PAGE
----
Similarly, Light gains many followers as Kira, and these are followers that he is able to manipulate to his advantage. In this modern age of “post-truth” politics, it seems as if it is those with charisma rather than political know-how who get into power.

This leads us to the storytelling. Original writer Tsugumi Ohba, along with artist Takeshi Obata, are able to do something remarkable: they are able to take Light Yagami, who is the biggest murderer in possibly all anime, and make him likeable. You sympathise with his cause, because his cause is ultimately to make the world a better place by getting rid of people who are awful, even though the thing he is doing is awful too. Ultimately, there is that bit of us that is a bit like Light, in that at some point just about everyone, whether as a child or an adult, has thought of someone particularly bad and hoped they would die. We all know of sci-fi stories about wanting to travel back in time and kill Hitler; we all wanted to get our own back on people who have committed atrocities around the globe; even during the US election, I bet you there were millions of people who looked at Trump and Clinton and thought to themselves: “Wouldn’t be brilliant if one or even both of these people just dropped down dead, so that the US can have a leader who is actually good”.

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If you were to ask me which character in western fiction Light is most similar too, oddly I would go for a sitcom character: Rik Mayall’s right-wing MP Alan B’Stard in the satirical sitcom The New Statesmen from the late 1980s and early 1990s. B’Stard, like Light, is horrid in so many ways: corrupt, greedy, power-hungry and bigoted. However, B’Stard is also rather likeable, mainly due to what is seen as a lack of hypocrisy. B’Stard was honest about his views. The character is honest when says things like: “I hate queers almost as much as I hate poor people”, or when he once suggested the way to cut NHS waiting lists was to shut down the health service, and he is the only character in all fiction to be proud of the fact he has an incredibly tiny penis and it takes him less than a minute to orgasm.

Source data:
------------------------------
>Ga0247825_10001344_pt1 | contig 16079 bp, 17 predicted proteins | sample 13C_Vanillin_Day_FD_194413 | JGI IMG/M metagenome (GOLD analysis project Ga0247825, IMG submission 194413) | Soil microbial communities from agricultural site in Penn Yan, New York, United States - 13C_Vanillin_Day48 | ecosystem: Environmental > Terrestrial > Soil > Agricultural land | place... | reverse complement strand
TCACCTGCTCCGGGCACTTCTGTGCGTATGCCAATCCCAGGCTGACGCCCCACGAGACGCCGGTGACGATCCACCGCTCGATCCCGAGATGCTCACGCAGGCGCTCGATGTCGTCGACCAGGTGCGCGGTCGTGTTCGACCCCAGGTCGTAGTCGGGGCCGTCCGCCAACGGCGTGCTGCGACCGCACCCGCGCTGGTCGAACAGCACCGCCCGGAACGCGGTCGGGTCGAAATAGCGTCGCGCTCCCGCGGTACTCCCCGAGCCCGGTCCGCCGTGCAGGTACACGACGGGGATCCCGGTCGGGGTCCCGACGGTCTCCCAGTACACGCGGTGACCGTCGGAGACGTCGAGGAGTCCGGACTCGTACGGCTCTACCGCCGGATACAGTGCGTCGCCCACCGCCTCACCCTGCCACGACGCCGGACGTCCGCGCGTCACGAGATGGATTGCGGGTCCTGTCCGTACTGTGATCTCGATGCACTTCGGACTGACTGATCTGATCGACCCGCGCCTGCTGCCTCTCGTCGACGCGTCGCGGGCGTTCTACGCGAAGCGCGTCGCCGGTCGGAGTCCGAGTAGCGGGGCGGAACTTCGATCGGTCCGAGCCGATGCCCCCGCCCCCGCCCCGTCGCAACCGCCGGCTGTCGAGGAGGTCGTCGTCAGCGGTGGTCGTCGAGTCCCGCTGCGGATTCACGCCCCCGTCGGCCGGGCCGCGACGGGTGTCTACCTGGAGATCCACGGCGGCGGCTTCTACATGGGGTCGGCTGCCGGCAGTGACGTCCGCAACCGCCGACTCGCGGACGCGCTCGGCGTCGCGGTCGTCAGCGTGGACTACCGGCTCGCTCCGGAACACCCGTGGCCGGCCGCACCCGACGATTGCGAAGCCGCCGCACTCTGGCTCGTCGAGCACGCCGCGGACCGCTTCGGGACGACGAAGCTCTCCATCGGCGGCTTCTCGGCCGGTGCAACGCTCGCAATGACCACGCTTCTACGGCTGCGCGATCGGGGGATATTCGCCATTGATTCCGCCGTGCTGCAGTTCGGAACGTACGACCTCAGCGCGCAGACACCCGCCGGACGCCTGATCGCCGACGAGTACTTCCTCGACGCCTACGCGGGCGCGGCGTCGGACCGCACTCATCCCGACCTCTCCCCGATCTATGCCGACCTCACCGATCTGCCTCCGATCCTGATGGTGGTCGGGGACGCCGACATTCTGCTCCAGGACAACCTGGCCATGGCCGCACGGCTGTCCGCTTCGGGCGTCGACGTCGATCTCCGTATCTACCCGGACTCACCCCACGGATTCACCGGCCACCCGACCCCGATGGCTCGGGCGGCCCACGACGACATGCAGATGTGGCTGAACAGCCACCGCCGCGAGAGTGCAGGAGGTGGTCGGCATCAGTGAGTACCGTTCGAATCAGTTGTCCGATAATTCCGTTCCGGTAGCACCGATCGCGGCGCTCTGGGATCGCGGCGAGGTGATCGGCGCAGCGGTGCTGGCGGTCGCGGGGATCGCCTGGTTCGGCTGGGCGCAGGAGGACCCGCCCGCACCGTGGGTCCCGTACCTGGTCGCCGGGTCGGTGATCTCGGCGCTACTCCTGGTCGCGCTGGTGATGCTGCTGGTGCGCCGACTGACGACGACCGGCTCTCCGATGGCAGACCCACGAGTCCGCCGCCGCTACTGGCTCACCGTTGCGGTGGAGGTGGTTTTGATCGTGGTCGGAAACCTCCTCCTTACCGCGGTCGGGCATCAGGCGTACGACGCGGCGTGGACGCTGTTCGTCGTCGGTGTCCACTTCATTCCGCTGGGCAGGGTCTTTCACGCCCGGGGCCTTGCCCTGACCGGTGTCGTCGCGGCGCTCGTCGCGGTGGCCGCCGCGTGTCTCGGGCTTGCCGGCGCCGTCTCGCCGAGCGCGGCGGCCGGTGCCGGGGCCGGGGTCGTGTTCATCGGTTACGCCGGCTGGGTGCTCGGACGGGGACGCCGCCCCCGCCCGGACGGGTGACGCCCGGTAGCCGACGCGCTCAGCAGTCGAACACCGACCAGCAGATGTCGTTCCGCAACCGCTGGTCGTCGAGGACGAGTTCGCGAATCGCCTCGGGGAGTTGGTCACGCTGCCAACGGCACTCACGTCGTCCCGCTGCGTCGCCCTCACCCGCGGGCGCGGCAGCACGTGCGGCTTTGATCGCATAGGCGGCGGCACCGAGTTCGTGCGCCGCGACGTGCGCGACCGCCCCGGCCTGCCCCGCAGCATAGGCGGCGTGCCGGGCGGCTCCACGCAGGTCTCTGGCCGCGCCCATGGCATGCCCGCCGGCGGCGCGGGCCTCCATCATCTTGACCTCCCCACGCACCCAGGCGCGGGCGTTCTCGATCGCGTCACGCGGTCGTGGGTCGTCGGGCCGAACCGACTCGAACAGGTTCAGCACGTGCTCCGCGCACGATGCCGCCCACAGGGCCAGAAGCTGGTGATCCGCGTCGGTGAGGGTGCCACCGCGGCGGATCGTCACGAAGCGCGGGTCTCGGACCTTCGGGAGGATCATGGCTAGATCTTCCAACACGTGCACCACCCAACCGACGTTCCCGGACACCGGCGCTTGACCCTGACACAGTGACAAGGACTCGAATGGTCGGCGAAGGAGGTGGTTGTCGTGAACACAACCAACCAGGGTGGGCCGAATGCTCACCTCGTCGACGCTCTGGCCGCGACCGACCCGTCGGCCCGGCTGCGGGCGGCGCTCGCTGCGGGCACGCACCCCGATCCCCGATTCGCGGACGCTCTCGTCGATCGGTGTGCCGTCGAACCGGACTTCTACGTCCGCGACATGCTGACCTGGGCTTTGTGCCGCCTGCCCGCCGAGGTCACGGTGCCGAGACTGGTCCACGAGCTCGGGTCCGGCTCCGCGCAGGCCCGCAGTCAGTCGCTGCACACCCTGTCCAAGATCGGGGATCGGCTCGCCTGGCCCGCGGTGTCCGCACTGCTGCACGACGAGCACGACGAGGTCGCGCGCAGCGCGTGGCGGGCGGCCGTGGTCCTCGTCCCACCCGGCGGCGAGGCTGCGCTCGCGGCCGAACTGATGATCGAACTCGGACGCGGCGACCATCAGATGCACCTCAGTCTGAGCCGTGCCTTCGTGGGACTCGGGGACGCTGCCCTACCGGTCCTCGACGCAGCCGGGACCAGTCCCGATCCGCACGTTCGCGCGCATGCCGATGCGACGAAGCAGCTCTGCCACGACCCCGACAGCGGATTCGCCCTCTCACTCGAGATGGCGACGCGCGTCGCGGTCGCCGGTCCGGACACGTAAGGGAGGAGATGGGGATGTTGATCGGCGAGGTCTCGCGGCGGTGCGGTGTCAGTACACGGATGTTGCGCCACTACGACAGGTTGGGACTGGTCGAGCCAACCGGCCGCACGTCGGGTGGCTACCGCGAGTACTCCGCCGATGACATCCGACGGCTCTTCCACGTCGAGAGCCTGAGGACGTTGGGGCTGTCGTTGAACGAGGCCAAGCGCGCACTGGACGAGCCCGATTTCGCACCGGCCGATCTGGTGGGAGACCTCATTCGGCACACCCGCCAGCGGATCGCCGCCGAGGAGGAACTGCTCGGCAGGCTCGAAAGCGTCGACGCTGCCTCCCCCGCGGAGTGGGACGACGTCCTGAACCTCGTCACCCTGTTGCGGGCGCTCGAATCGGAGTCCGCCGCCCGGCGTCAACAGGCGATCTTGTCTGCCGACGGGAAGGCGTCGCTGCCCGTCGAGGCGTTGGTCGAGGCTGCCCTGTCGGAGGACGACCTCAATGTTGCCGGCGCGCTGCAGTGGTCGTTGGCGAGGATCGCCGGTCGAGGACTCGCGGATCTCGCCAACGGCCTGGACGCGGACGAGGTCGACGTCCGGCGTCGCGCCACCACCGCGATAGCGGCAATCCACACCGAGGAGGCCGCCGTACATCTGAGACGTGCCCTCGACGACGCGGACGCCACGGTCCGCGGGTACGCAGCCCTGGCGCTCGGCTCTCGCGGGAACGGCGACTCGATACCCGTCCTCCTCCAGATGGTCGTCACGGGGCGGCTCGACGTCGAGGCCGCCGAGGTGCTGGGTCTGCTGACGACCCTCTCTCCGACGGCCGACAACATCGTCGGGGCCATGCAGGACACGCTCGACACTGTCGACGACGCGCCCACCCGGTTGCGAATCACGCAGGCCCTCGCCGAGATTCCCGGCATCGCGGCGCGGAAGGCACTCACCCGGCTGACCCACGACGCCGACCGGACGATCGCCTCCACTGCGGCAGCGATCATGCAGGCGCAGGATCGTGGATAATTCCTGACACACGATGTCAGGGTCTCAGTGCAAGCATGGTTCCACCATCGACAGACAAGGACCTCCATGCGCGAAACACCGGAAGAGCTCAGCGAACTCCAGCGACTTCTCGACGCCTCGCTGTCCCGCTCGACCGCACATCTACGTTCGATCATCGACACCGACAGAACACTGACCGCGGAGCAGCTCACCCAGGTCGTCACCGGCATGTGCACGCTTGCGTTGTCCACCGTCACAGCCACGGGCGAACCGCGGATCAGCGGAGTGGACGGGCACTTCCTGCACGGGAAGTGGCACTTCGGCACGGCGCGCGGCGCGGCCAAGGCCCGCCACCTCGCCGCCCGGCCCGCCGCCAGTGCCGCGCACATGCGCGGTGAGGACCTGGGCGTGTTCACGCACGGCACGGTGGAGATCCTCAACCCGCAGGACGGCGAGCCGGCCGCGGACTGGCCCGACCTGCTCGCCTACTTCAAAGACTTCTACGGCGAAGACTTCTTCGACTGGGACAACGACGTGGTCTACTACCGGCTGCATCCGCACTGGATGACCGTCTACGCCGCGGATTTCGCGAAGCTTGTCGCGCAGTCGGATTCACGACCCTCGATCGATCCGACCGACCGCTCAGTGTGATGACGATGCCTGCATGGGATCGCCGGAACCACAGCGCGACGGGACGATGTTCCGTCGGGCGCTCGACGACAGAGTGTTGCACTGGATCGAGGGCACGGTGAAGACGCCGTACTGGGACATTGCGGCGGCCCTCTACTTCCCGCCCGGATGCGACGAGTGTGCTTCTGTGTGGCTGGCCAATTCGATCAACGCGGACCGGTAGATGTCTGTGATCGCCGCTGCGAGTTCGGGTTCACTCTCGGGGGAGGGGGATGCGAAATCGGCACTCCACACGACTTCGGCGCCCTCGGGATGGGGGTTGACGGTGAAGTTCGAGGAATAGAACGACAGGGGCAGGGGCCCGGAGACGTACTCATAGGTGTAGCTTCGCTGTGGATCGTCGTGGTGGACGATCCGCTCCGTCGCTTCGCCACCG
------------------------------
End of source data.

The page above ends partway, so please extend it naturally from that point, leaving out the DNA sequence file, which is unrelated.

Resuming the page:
Again, similarly Light lacks hypocrisy. He obviously has to lie to hide his identity from the police, but as Kira there are no double standards with his brand of justice. If you are suspected of having done something wrong, regardless of your race, gender, sexuality, class or whatever, you are down for the chop. There are those he does keep alive for his own purposes; those people will be due to die later. The main differences between the two characters is that Light is not comedic, but serious in his goals. Also, if B’Stard did exist, his name would no doubt go in Light’s book.

Ultimately, it is up to you the viewer as to whether Light is good or not. Is he a brilliant vigilante righting wrongs, or just a murderer? Personally speaking, I would classify him as an antihero. His goal is basically to improve the world by letting the good survive, it’s just that his way of achieving his goal is so unforgiving in its scope. As to whether I want him to succeed, shockingly for myself there is a big part of me that says: “yes”.

Regarding the rest of this collection, the only extras are two OVA collections which retell the entire series. The quality of the animation is good, there appears to be nothing wrong with the subtitling, and the soundtrack mainly provided by metal acts Nightmare and Maximum the Hormones is great. On the downside, the second half of the series is not as good as the first due to some characters not appearing in it, and depending on whether you are for or against Light, the ending might disappoint you.

If there is any problem with it, it is there could be another Death Note related murder: in the form of a Hollywood adaptation of the series next year, with Nat Wolff playing the role of a character named “Light Turner”. Now, I personally don’t mind them changing the name of the character and setting the story in the USA. That is no different to taking The Seven Samurai, setting it in the Wild West, and turning it into The Magnificent Seven. Yes, there are always going to be people upset that the cast is not made up of Japanese actors and that there isn’t a Japanese actor in the lead, possibly even calling it racist, but by the sound of things, it’s at least a bit better than other manga adaptations I can think of. What I’m bothered about is the fact that L is being played by American actor Keith Stanfield when in the story it is made clear that he spent much of his childhood in England, while his assistant Watari is still being played by an Asian actor, Paul Nakauchi. This seems inconsistent. Surely you should change all the characters or none of them.